Yeast has also been proven to be beneficial for growing horses, increasing the digestibility of ADF (Acid Detergent Fibre) and NDF (Neutral Detergent Fibre), calcium, phosphorus and zinc.

Digestive aids such as pre and probiotics are beneficial for horses who are sensitive to changes in their diet or are of a stressed disposition. For those horses, digestive aids would be recommended daily. If a horse usually has firm droppings, is healthy and of good weight, but is temporarily undergoing a feeding change or having antibiotic treatment, feeding pre and probiotics for this short term can really benefit.

Supplementation of pre and probiotics can have positive effects on horses. When choosing a product, look out for ingredients
such as Saccharomyces Cerevisiae, brewer’s yeast, encapsulated live yeast, psyllium, FOS and MOS and wheatgerm extract, a novel ingredient with a prebiotic like function proven to have positive effect on the equine microbiome.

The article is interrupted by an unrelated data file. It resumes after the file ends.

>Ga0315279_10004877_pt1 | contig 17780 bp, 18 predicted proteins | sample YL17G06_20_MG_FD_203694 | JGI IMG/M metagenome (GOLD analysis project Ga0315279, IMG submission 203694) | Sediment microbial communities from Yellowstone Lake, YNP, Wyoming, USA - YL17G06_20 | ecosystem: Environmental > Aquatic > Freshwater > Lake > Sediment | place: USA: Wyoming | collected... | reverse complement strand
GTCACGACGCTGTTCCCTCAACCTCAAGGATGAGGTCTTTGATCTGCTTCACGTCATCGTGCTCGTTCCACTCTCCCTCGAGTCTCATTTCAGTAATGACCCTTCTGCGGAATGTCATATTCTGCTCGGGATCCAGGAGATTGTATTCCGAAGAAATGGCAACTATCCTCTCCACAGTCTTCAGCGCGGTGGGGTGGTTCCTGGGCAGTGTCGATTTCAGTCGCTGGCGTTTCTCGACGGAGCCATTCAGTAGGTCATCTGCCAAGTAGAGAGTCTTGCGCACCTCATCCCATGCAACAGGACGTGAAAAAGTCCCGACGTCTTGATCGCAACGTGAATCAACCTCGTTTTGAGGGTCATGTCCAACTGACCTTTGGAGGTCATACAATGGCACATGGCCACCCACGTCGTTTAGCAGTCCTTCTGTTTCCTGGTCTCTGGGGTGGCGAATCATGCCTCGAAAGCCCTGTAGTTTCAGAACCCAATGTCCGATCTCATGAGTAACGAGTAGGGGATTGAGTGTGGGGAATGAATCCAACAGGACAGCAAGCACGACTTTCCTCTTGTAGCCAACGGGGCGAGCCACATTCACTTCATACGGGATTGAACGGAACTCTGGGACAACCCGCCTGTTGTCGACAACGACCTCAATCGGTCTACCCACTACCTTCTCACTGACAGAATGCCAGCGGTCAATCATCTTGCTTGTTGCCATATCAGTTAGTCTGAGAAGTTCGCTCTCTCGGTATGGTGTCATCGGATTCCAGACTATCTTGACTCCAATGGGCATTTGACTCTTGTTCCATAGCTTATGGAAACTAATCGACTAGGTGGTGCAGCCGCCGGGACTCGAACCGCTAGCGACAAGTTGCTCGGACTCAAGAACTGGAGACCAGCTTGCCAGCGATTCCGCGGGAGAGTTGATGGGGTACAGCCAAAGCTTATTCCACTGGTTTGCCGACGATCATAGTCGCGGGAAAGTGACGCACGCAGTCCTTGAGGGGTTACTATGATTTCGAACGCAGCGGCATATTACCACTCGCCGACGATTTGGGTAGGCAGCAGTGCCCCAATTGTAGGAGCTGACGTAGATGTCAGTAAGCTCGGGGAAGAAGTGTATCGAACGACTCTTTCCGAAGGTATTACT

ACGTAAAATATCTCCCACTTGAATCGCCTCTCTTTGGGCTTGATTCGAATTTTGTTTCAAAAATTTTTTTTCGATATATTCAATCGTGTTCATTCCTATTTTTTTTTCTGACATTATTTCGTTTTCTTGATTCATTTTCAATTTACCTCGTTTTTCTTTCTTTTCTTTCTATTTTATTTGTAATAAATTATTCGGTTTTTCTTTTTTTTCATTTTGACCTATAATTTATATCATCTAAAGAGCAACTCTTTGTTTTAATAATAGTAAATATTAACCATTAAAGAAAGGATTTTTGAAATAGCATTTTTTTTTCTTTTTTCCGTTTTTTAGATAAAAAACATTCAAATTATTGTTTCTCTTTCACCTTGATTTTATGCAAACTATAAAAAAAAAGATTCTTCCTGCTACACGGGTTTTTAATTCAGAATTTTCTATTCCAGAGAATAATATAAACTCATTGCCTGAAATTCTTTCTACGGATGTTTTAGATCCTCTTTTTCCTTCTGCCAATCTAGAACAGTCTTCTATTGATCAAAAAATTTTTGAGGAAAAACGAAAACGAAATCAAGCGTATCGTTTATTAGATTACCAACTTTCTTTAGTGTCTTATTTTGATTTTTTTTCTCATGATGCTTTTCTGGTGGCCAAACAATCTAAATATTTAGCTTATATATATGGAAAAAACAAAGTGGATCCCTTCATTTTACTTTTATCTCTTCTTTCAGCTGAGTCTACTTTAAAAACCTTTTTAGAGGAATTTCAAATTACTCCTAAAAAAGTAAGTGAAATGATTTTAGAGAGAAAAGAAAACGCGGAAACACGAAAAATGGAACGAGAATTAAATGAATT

Selected sources

  • Kentucky Equine Research (2016) Digestive Aids: Does Your Horse Need Them?
  • Kentucky Equine Research (2016) Microbes and Equine Gastrointestinal Health.

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AMTRA is required by the Veterinary Medicines Regulations to ensure its RAMAs/SQPs undertake CPD. All RAMAs/SQPs must earn a certain number of CPD points in a given period of time in order to retain their qualification. RAMAs/SQPs who read this feature and submit correct answers to the questions below will receive two CPD points. For more about AMTRA and becoming a RAMA/SQP, visit